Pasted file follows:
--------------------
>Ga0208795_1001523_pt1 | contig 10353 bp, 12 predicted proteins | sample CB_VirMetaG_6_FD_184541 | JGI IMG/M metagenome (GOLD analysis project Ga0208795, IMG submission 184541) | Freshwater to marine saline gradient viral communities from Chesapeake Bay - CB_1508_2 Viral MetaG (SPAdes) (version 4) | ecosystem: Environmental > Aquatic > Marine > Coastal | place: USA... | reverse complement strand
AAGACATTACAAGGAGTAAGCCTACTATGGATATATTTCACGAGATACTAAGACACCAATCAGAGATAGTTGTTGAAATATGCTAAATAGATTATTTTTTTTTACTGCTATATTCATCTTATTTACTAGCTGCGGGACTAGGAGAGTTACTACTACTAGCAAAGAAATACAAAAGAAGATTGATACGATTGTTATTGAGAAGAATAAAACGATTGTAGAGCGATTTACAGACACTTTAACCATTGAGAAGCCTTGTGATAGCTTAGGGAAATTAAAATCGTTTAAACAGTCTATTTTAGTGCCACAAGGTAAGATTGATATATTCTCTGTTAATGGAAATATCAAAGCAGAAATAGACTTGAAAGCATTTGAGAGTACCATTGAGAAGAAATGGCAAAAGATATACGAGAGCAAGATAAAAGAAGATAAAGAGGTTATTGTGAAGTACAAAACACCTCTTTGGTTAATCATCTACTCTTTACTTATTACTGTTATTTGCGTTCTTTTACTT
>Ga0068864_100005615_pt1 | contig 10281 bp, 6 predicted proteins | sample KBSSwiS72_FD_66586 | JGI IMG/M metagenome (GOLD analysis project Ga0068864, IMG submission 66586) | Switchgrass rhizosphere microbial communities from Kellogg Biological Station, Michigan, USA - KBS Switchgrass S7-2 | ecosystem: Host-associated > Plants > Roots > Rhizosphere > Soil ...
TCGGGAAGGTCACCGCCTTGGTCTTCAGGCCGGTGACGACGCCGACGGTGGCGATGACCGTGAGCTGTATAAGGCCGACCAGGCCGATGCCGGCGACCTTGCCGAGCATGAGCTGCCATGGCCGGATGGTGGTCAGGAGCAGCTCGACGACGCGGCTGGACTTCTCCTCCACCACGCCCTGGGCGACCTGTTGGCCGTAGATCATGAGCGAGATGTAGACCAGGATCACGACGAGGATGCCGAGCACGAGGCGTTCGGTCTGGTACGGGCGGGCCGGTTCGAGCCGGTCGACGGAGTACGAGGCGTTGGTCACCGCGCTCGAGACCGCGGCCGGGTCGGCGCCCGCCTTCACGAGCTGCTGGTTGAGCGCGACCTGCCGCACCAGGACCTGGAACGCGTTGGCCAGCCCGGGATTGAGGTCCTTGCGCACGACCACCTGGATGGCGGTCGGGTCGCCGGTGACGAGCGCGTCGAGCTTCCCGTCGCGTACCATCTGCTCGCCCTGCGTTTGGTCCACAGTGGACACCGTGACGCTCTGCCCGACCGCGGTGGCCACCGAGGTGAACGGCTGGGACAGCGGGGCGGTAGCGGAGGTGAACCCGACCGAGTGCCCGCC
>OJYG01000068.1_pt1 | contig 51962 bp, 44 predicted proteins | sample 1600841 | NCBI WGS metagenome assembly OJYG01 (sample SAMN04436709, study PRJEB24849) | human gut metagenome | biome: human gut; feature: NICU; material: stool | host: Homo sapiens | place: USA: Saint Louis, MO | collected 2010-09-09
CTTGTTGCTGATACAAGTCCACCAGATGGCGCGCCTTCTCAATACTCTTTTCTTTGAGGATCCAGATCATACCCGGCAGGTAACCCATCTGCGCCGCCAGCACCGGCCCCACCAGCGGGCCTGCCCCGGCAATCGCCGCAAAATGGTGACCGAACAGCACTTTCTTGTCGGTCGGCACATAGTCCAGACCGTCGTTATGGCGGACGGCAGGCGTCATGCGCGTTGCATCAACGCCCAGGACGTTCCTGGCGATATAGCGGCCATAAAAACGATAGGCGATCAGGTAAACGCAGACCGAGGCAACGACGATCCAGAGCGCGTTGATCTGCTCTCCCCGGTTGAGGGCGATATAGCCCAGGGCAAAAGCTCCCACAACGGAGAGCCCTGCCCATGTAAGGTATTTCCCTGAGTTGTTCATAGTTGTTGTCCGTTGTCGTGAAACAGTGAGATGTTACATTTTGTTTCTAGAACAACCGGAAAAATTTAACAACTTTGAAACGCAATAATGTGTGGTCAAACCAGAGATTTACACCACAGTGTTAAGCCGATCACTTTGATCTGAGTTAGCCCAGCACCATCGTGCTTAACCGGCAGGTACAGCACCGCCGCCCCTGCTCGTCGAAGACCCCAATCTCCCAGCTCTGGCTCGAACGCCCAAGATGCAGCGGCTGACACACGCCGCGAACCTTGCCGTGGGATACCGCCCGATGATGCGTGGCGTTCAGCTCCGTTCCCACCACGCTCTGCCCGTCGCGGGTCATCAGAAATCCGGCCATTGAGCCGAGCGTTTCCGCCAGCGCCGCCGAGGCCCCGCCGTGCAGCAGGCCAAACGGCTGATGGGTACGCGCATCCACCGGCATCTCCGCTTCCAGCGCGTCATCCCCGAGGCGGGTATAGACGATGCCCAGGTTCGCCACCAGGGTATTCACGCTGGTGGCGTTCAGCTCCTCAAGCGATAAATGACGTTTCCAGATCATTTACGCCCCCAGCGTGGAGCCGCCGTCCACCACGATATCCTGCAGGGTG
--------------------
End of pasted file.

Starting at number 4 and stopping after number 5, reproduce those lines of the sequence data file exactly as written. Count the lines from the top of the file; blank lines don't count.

TCGGGAAGGTCACCGCCTTGGTCTTCAGGCCGGTGACGACGCCGACGGTGGCGATGACCGTGAGCTGTATAAGGCCGACCAGGCCGATGCCGGCGACCTTGCCGAGCATGAGCTGCCATGGCCGGATGGTGGTCAGGAGCAGCTCGACGACGCGGCTGGACTTCTCCTCCACCACGCCCTGGGCGACCTGTTGGCCGTAGATCATGAGCGAGATGTAGACCAGGATCACGACGAGGATGCCGAGCACGAGGCGTTCGGTCTGGTACGGGCGGGCCGGTTCGAGCCGGTCGACGGAGTACGAGGCGTTGGTCACCGCGCTCGAGACCGCGGCCGGGTCGGCGCCCGCCTTCACGAGCTGCTGGTTGAGCGCGACCTGCCGCACCAGGACCTGGAACGCGTTGGCCAGCCCGGGATTGAGGTCCTTGCGCACGACCACCTGGATGGCGGTCGGGTCGCCGGTGACGAGCGCGTCGAGCTTCCCGTCGCGTACCATCTGCTCGCCCTGCGTTTGGTCCACAGTGGACACCGTGACGCTCTGCCCGACCGCGGTGGCCACCGAGGTGAACGGCTGGGACAGCGGGGCGGTAGCGGAGGTGAACCCGACCGAGTGCCCGCC
>OJYG01000068.1_pt1 | contig 51962 bp, 44 predicted proteins | sample 1600841 | NCBI WGS metagenome assembly OJYG01 (sample SAMN04436709, study PRJEB24849) | human gut metagenome | biome: human gut; feature: NICU; material: stool | host: Homo sapiens | place: USA: Saint Louis, MO | collected 2010-09-09